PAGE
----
L8R
    "Life is not a journey to the grave with the intention of arriving safely in a pretty and well preserved body, but rather to skid in broadside, thoroughly used up, totally worn out, and loudly proclaiming, "WOW, What a Ride!" - unknown
    "Your Bike Sucks" - Sky Yaeger

  21. #21
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    Quote Originally Posted by medicazian
    Thanx for all the helpful replies again.

    I have a specific question towards Ranger, how were you able to get a full refund after riding your bike for 2 weeks? Besides the shifting, where there any other bad attributes that hampered your ride on the Ranger?
    Target has a 30 day refund policy. THe lady told me that when i bought it so when i started noticing funky shiftting I decided to take advantage of it. LIke I mentioned earlier, the Schwinn frame was not sized for me. Your LBS will make sure you get a bike that is fitted to your size. You can also figure out how to get pretty close by searching the net for methods of bike fitting. A rough guidline is if you just intend to ride roads and trails you should have a minimum of 1" between your crotch and the bar as you stand astride of it.

    If you are going to do some heavy Mountain Biking you will want more than that. THe problem with a frame that is too small is you have to raise the seat up real high to get the proper leg extension. (almost fully extended on the downstroke) If you have to raise your seat up really high to achieve this, then you will end up hunched over and putting too much weight on your arms and hands.

    Lastly I wouldn't discourage you from buying this bike. You just need to be aware that you can get a LOT better bike by doubling your money. I paid $350 for the Trek 4300 and it has been worth the difference. I have ridden nearly 1000 miles on it and haven't had a lick of trouble for the most part. The shifting is a big deal. 1000 miles on a bike that shifts like crap is not fun. Also the grip shifters on that Schwinn are a joke. THe thumbshifters are MUCH nicer and more accurate.

    So as long as you are aware that the Schwinn will not shift very smoothly for very long and that the frame is tensile steel (not aluminum) and that it likely won't be the right size bike for you, and you still want to buy it then go for it. Again, your decision needs to be made based on how much you plan to ride. The Trek 4300 will not be a good enough bike for me if I continue at my current riding pace/distance. However, I can't see spending over $500 on a bike until I am firmly convinced that this is going to be a lifelong love. If it turns out that is merely an affair than the 4300 will be fine. If I am going to be married for ever than I want to spend some money on a good wife er.....bike.

  22. #22
    www.titusti.com montlake_mtbkr's Avatar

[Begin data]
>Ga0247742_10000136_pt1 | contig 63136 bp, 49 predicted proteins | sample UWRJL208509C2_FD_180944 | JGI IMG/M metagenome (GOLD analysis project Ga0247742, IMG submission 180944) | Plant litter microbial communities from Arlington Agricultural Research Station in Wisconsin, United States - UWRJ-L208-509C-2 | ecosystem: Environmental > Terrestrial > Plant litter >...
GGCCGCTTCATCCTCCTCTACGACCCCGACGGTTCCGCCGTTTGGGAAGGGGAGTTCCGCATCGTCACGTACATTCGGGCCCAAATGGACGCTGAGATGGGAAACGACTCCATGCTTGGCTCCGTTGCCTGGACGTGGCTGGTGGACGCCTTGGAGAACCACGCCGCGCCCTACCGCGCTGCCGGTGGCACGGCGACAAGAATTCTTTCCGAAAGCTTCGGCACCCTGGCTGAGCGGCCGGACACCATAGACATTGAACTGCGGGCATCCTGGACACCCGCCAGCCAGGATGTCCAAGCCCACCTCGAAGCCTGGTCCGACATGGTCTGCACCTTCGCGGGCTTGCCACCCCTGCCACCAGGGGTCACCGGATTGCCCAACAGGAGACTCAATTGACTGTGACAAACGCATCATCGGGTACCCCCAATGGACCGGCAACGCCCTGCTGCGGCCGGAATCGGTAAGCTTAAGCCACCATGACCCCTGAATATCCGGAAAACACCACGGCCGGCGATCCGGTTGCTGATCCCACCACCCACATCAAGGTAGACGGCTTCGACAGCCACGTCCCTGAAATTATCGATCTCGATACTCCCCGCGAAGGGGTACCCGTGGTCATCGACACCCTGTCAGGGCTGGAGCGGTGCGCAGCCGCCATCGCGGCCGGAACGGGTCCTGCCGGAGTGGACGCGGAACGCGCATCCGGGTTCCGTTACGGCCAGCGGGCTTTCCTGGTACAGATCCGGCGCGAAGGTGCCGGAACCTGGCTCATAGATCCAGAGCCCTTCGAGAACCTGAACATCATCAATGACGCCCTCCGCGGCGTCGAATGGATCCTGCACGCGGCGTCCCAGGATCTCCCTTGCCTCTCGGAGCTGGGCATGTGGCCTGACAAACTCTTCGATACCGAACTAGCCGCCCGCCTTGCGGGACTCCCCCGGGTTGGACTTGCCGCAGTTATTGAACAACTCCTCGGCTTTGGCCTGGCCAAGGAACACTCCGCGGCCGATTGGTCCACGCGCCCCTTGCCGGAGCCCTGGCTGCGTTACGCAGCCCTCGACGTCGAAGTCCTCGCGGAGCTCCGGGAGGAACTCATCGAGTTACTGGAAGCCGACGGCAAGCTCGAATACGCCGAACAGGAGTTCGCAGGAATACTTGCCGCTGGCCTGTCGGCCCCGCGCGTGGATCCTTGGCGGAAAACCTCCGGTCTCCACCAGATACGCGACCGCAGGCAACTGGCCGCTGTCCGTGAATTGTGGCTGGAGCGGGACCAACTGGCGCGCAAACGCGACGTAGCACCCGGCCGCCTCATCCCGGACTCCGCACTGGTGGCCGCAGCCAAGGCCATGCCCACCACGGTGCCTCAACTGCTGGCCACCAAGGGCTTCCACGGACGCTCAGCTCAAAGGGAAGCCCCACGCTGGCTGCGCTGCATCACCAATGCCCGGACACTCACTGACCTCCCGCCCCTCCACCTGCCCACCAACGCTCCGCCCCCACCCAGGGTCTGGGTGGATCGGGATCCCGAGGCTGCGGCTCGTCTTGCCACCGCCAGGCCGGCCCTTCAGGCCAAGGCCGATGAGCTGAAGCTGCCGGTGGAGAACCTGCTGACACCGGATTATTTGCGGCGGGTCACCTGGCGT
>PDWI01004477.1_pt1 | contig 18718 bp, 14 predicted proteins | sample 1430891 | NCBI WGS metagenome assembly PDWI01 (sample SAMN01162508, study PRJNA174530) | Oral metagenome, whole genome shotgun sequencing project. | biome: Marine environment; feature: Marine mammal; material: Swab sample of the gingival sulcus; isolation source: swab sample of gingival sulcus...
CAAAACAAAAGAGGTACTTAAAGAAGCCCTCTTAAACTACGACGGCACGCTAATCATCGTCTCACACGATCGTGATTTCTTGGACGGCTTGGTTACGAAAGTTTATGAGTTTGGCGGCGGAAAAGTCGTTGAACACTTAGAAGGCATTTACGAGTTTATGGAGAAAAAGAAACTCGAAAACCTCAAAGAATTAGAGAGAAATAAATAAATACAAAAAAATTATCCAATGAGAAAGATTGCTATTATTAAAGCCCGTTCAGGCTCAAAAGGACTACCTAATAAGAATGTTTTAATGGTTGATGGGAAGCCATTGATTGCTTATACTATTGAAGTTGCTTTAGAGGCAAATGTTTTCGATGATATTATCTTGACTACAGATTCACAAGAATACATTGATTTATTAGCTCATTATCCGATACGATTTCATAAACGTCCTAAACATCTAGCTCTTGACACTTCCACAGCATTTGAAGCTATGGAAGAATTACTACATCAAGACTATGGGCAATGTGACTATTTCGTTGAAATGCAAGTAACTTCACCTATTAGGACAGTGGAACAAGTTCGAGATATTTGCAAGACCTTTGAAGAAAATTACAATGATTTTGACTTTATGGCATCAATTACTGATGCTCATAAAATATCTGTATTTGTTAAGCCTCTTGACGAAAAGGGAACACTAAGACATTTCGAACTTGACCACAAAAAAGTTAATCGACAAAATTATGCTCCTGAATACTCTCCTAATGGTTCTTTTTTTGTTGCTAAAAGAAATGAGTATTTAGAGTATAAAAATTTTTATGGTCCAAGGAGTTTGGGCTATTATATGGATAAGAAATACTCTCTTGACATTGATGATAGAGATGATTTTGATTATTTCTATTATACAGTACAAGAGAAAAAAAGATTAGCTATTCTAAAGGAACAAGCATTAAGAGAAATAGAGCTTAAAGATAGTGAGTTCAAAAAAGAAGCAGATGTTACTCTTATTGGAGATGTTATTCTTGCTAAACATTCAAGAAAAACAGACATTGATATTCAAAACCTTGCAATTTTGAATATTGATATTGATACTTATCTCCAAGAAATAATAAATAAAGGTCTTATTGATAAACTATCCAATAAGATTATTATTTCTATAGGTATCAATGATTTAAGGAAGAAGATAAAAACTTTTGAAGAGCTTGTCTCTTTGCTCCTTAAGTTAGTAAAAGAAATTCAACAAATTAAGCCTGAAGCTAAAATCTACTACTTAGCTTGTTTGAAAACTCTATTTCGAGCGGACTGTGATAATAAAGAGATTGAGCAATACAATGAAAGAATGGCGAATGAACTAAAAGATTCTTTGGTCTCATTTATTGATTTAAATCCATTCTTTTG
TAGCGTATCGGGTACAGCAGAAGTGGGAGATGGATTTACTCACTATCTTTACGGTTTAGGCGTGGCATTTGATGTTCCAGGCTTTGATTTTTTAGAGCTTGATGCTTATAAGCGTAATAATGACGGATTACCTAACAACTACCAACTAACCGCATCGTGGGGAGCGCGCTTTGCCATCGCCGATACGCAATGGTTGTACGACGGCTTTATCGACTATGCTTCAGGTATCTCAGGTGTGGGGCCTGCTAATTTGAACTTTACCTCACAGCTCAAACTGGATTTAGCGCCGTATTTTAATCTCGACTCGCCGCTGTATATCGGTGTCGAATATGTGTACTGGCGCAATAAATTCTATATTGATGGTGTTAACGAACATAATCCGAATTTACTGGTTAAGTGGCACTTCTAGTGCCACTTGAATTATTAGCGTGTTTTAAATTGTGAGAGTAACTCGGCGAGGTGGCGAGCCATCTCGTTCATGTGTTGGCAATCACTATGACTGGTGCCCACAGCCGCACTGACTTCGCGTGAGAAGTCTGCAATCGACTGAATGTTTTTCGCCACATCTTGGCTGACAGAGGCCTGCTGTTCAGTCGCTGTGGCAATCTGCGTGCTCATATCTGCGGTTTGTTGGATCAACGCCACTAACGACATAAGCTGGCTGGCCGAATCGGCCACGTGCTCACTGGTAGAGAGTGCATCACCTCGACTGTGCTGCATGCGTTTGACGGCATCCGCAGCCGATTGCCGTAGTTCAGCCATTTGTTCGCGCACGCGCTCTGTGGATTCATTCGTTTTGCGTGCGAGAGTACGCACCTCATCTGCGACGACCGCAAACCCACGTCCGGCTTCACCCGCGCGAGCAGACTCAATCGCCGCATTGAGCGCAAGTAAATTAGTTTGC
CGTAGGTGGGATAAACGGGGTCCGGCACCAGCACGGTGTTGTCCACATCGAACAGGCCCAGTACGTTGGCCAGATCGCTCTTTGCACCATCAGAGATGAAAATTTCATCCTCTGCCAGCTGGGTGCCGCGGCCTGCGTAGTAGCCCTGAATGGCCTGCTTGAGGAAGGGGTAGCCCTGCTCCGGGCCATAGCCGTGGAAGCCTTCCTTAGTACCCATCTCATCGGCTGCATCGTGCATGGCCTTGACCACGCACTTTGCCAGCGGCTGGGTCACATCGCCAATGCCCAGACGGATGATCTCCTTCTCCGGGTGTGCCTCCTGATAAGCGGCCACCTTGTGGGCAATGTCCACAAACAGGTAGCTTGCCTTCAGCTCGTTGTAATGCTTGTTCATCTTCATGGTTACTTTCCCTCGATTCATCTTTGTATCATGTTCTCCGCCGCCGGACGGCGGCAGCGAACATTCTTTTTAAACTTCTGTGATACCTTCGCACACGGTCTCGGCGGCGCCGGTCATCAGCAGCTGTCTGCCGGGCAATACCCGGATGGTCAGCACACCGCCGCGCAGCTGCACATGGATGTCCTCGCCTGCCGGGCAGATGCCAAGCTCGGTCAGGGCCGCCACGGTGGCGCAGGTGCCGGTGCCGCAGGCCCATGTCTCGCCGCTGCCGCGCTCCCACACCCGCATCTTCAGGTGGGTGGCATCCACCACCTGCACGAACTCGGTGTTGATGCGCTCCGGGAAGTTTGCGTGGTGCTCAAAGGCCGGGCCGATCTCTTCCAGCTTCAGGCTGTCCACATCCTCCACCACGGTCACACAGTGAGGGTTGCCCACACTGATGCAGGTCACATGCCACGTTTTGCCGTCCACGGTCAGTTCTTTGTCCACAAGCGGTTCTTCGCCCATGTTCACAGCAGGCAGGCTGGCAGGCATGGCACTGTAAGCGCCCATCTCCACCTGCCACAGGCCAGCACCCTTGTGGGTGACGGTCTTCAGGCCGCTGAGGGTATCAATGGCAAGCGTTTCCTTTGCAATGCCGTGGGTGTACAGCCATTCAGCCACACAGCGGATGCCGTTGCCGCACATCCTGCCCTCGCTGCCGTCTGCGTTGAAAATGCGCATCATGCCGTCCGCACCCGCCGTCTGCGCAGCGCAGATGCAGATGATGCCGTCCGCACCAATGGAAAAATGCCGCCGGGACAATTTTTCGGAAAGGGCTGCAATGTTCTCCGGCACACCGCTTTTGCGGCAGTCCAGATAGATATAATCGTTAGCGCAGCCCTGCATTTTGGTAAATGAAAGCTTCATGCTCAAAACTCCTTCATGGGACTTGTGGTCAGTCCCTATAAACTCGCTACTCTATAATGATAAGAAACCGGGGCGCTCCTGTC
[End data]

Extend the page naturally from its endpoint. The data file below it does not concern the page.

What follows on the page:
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    Check www.mtbr.com for reviews of specific bikes
    You can start researching bikes at manufacturers web sites too.
    www.giant-bicycles.com
    www.specialized.com
    www.trekbikes.com
    www.konaworld.com

    this may be helpful too: Dictionary of Mtb slang
    Last edited by montlake_mtbkr; 11-24-03 at 04:31 PM.

  23. #23
    www.titusti.com montlake_mtbkr's Avatar
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    By the way, that new truck wouldn't happen to be a Nissan Frontier would it???

  24. #24
    bentrim
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    Quote Originally Posted by Ranger

    ...Lastly I wouldn't discourage you from buying this bike. You just need to be aware that you can get a LOT better bike by doubling your money. I paid $350 for the Trek 4300 and it has been worth the difference...
    Unfortunately, Ranger, the fellow's budget is $150 tops which is why I steered him (pardon the pun) to "last year's model on sale" Schwinns, low end GT's, and Mongooses. It's at least better than the generic "Sears Specials" he was considering.

    Not everyone is willing/able to invest a good chunk of coin on a bike. It would be nice if everyone could afford it, or if there were hard-use worthy bikes in the $150 range. That's a pretty tall order.

    I still think medicazian's best bet is a used Specialized, Trek,...under 5 years old. There must be tons of them in California.

    If medicazian is h*ll bent on buying a new bike, then the best advice is to test ride all the bikes he can in his price range and get whichever gives the best ride. The other solution is to save up until he can afford a good entry-level bike.
    Last edited by bentrim; 11-24-03 at 09:10 PM.

  25. #25
    Junior Member medicazian's Avatar
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    Hey all, just doing my regular daily check up on this forum thread and, as always, have a grip load of more helpful advise.

    Raiyn - got it, huffy sux.

    a2psyklnut - thanx, you have answered exactly what I am looking for. You have given me a list of the the possibilities for the parts for the bike. I will go back to the bike shop on friday and get some more info and post it up. Would appreciate it if you looked over it after I posted it up. As far as the camera is concerned, I am SOL since my digital camcorder died on me.

    Ranger - I'll ask to see if the target near my location also has teh 30 day policy. I want to try the shifter to really experience what you are talkin about. As of right now, I dont' really have a clue of what you are talking about, just a general idea (I only rode bmx bikes without shifters). Thanx for the inside info

    mountlake_mtbkr - yeaup, it is indeed the Nissan frontier. I looked at your picture trail and if I ain't mistaken, I've seen you posting in nissanfrontier.net (TUNFS) before. Good to find a pal from another forum. Thanx for the links.

    Bentrim - thanx for paying very close attention to detail with the emphasis on my price range. I am goin to do exactly what you have said. Go to the local bike shop on friday and try all the bikes around my price range and round up the facts so hopefully everyone can evaluate the stats on the bike.


    To All - Appreciate all the constant threads, as a newbie, they are more than just words of advise but also encouragement into the sport of mountain biking.